The “radical review” into tuition fees promised by May today will look into overhauling a regressive system she helped create that punishes the most disadvantaged students. It may on the surface be a somewhat welcome product of Labour pressure and a positive argument for the continued participation of young people in our politics. We know already, however, that reforms will go nowhere near far or fast enough under the Conservatives and that only Labour is promising a clear-cut policy on the injustice of tuition fees.
But hidden in the details, reported by the Guardian last week, is the hint that this review may come at the expense of the policy of “widening participation”. If universities face demands to lower their fees, they may be offered a loosening of the requirements to spend funds on outreach programmes and their own bursaries aimed at disadvantaged students.
Already, some universities have shown a tendency to prioritise stuffing the pockets of their vice-chancellors, and many have launched assaults on their own grants. A number of the Russell Group universities have in fact regressed in their widening participation efforts, with even fewer students from low-income neighbourhoods being able to access top universities. As it stands, privileged students outnumber the least advantaged students 2 to 1 across the sector, a ratio that widens dramatically among top institutions. This is a failure to live up to the primary condition the Tories gave for raising fees in the first place.
This failure is an argument for reformation of access agreements and widening participation. Universities remain undisciplined for not making the necessary progress. Clearly, widening participation efforts at some of our top universities need to be improved – but it is imperative that they are not scrapped.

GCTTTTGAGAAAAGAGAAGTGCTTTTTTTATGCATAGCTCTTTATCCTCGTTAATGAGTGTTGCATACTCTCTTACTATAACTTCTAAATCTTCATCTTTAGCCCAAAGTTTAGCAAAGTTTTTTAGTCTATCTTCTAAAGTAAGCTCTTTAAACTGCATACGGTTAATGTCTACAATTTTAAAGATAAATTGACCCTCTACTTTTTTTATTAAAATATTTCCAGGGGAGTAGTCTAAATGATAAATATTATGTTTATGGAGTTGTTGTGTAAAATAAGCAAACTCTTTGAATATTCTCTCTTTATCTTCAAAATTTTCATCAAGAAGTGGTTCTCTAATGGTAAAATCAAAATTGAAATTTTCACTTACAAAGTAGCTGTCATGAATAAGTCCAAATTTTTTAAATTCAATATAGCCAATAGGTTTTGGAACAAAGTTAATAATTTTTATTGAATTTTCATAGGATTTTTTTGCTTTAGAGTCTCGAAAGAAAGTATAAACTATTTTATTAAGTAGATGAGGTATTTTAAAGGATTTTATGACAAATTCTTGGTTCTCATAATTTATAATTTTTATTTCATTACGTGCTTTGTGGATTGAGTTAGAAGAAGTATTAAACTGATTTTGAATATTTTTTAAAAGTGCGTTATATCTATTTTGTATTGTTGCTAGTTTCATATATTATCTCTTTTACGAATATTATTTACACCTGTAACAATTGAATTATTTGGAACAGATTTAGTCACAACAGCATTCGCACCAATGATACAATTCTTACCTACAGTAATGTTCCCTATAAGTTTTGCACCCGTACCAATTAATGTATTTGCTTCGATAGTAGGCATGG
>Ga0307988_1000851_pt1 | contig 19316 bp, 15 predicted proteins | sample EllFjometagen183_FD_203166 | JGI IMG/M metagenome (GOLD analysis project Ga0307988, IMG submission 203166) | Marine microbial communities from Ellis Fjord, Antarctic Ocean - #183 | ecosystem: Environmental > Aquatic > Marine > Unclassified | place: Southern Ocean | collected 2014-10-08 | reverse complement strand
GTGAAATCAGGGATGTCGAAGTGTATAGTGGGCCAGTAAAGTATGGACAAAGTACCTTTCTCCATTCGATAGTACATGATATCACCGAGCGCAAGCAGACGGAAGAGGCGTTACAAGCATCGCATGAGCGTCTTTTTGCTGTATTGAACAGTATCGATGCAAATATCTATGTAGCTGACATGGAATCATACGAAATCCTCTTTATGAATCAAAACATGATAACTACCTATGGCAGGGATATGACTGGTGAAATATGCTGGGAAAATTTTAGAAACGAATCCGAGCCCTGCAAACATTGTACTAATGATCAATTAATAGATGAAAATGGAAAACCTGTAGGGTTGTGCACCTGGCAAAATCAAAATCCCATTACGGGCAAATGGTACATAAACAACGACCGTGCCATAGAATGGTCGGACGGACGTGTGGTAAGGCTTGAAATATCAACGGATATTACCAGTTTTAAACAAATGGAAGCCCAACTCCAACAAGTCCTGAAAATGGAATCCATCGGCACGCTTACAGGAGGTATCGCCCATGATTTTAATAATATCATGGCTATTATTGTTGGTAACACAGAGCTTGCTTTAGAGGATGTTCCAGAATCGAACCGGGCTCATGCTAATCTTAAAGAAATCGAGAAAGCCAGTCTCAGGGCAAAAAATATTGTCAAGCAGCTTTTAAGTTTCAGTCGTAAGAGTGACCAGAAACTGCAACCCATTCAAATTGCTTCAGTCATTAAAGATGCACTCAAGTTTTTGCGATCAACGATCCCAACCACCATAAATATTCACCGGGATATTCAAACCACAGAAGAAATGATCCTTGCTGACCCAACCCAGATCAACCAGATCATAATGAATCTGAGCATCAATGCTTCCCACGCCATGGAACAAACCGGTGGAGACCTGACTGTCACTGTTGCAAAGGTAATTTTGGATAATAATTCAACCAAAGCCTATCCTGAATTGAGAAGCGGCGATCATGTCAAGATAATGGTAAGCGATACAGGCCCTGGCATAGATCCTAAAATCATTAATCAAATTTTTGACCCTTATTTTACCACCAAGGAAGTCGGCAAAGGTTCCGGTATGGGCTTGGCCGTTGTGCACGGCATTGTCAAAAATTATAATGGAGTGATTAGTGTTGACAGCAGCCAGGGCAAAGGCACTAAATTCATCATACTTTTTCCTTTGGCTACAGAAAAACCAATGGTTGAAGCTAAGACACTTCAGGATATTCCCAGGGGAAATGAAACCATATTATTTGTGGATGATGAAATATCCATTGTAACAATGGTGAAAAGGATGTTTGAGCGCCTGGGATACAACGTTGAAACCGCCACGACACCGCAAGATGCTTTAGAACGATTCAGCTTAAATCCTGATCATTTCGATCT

If these measures are scrapped entirely, rather than reformed for greater efficiency, this review may end with the further decline of diversity in higher education, despite the Tories’ grand rhetoric today.
A Tory promise to cut fees will not come without its damaging “but” and there is every chance this will mean, as ever, further deregulation and regression. Now is an important time for Labour to pre-emptively emphasise its commitment to widening participation, promoting its expansion as part of a far more radical package of reform than the Conservatives will ever muster.
A good voice on the matter has been provided by David Lammy, who has recently highlighted the incredible elitism of Oxbridge and suggested some viable solutions that would involve those universities doing more for transparency and reaching out to state schools. Angela Rayner has also voiced her commitment to this. As a party we should be applying clear-cut, practical policies for diversification across the HE sector, and ensure our universities commit to their access obligations, come what may with fees.
To commit to further radicalising widening participation, we must also clarify and repeat our promise that a fee reduction comes from the pockets of the already wealthy, and not from the widening participation students. This is our point of distinction compared to Tory priorities: we ask the wealthy to contribute to a truly universal education, while the Tories would ask students to bear the brunt of their reforms. Our fees reductions come from progressive taxation, not from targeting the most disadvantaged that benefit from outreach programmes. It will strengthen our hand further to offer more clarification on what and who exactly this means.
The bigger picture of this debate means the focus cannot be on fees alone. We must be talking about not just the restoration of maintenance grants – hopefully one positive that will come from the review, albeit far too late and a mere correction of a recent policy concocted under May herself. We must also challenge the Tories and urge them to compel universities to hold up their own widening participation commitments. Regulation on university-level grants should not only be protected, but strengthened. A reduction of fees cannot go hand-in-hand with a regressive “reward” to universities to drop their access obligations.
Fees reduction should not come at the expense of low-income students. We have to repeatedly make this known, and protect, strengthen and champion widening participation during the review. The Tories cannot be trusted to do the same.
Jade Azim is the co-editor of Open Labour.